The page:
Department of Biochemistry and Molecular Pharmacology
Cancer Biology | Neoplasms | Therapeutics
Glioblastoma multiforme (GBM) is a grade IV brain tumor characterized by a heterogeneous population of cells that are highly infiltrative, angiogenic and resistant to chemotherapy. The current standard of care, comprised of surgical resection followed by radiation and the chemotherapeutic agent temozolomide, only provides patients with a 12-14 month survival period post-diagnosis. Long-term survival for GBM patients remains uncommon as cells with intrinsic or acquired resistance to treatment repopulate the tumor. In this review we will describe the mechanisms of resistance, and how they may be overcome to improve the survival of GBM patients by implementing novel chemotherapy drugs, new drug combinations and new approaches relating to DNA damage, angiogenesis and autophagy.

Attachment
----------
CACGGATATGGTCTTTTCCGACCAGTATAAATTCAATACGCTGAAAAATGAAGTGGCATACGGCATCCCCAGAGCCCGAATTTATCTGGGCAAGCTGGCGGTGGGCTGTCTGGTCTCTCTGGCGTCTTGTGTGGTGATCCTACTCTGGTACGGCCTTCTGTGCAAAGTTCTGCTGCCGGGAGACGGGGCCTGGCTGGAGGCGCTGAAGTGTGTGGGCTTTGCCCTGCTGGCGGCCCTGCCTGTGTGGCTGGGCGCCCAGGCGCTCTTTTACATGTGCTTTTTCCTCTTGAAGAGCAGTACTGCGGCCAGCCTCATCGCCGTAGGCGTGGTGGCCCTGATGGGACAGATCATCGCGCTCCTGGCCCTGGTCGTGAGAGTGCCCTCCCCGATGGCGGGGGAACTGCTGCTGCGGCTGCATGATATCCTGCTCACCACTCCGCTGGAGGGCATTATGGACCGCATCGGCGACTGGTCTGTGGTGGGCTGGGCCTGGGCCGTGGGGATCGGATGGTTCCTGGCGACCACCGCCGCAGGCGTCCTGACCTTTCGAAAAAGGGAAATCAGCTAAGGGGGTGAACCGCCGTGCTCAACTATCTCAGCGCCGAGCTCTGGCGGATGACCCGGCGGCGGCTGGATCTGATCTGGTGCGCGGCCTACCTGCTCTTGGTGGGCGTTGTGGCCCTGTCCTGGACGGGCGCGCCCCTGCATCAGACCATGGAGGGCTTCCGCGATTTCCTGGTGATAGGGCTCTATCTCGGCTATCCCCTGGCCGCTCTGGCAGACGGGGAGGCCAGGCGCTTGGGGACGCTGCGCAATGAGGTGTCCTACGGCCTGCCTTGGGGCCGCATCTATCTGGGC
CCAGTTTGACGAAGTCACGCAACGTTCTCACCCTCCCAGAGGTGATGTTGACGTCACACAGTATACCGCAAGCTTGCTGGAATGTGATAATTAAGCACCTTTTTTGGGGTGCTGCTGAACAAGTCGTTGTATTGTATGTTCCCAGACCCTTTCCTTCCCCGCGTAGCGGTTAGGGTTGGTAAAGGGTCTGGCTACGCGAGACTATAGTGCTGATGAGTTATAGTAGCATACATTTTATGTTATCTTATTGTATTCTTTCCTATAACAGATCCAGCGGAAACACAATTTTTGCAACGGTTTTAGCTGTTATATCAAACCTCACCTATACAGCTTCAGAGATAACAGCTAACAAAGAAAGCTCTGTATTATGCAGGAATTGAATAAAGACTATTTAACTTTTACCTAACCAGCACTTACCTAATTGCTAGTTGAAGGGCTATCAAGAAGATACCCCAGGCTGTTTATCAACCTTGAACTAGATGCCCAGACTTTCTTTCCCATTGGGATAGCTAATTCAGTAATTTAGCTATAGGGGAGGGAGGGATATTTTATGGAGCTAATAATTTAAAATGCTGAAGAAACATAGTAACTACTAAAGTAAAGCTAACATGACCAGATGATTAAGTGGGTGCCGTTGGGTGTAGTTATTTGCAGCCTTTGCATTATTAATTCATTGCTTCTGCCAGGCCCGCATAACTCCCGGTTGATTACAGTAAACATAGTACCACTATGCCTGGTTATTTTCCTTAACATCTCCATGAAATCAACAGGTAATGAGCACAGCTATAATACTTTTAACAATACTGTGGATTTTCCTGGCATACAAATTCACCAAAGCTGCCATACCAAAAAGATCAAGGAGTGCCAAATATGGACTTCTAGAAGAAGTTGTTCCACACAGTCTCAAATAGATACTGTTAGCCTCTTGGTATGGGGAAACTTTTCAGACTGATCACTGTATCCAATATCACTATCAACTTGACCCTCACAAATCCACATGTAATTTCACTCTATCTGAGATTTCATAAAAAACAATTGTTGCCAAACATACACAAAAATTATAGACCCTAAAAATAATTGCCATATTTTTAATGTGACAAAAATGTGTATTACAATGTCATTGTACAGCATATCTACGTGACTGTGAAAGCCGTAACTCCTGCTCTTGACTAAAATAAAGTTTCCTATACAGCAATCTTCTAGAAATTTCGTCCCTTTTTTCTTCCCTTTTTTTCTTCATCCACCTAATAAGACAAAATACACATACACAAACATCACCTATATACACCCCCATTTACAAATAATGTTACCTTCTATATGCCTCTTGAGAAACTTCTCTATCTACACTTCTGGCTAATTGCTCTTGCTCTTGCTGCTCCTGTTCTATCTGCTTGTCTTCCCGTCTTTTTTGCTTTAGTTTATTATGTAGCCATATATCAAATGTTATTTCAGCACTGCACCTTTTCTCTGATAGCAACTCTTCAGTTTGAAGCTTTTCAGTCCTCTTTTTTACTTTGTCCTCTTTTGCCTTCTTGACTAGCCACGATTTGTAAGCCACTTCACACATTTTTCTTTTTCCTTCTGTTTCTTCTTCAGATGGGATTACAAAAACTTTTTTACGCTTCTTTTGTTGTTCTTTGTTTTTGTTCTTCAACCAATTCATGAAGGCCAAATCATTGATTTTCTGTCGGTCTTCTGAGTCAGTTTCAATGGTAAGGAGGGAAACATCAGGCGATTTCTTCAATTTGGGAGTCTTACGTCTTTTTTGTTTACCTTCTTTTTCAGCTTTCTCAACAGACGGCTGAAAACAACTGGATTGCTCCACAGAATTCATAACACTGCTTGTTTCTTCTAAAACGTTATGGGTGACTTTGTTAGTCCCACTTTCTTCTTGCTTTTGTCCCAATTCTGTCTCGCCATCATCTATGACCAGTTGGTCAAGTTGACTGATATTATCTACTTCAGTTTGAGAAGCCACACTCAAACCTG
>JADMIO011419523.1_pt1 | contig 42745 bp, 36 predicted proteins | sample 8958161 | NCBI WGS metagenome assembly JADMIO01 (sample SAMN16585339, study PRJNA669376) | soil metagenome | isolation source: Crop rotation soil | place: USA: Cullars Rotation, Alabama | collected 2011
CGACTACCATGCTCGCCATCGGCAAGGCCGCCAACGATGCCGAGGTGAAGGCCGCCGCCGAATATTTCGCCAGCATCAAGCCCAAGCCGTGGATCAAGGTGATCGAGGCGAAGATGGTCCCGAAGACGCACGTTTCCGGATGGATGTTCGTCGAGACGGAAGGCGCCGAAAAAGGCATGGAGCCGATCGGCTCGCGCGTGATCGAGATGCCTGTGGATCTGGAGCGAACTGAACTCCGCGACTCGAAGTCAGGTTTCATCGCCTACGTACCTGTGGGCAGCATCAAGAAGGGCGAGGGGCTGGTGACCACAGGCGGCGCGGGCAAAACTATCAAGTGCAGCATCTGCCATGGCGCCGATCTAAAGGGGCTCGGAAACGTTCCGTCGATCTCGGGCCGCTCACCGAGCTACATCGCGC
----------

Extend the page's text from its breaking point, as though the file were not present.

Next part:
angiogenesis, autophagy, imidazotetrazine, MGMT, DNA repair, temozolomide, cancer stem cells, UMCCTS funding
DOI of Published Version
Ramirez YP, Weatherbee JL, Wheelhouse RT, Ross AH. Glioblastoma multiforme therapy and mechanisms of resistance. Pharmaceuticals (Basel). 2013 Nov 25;6(12):1475-506. doi: 10.3390/ph6121475. Link to article on publisher's website
Creative Commons License
This work is licensed under a Creative Commons Attribution 3.0 License.
Ramirez, Yulian; Weatherbee, Jessica L.; Wheelhouse, Richard T.; and Ross, Alonzo H., "Glioblastoma multiforme therapy and mechanisms of resistance" (2013). GSBS Student Publications. 1869.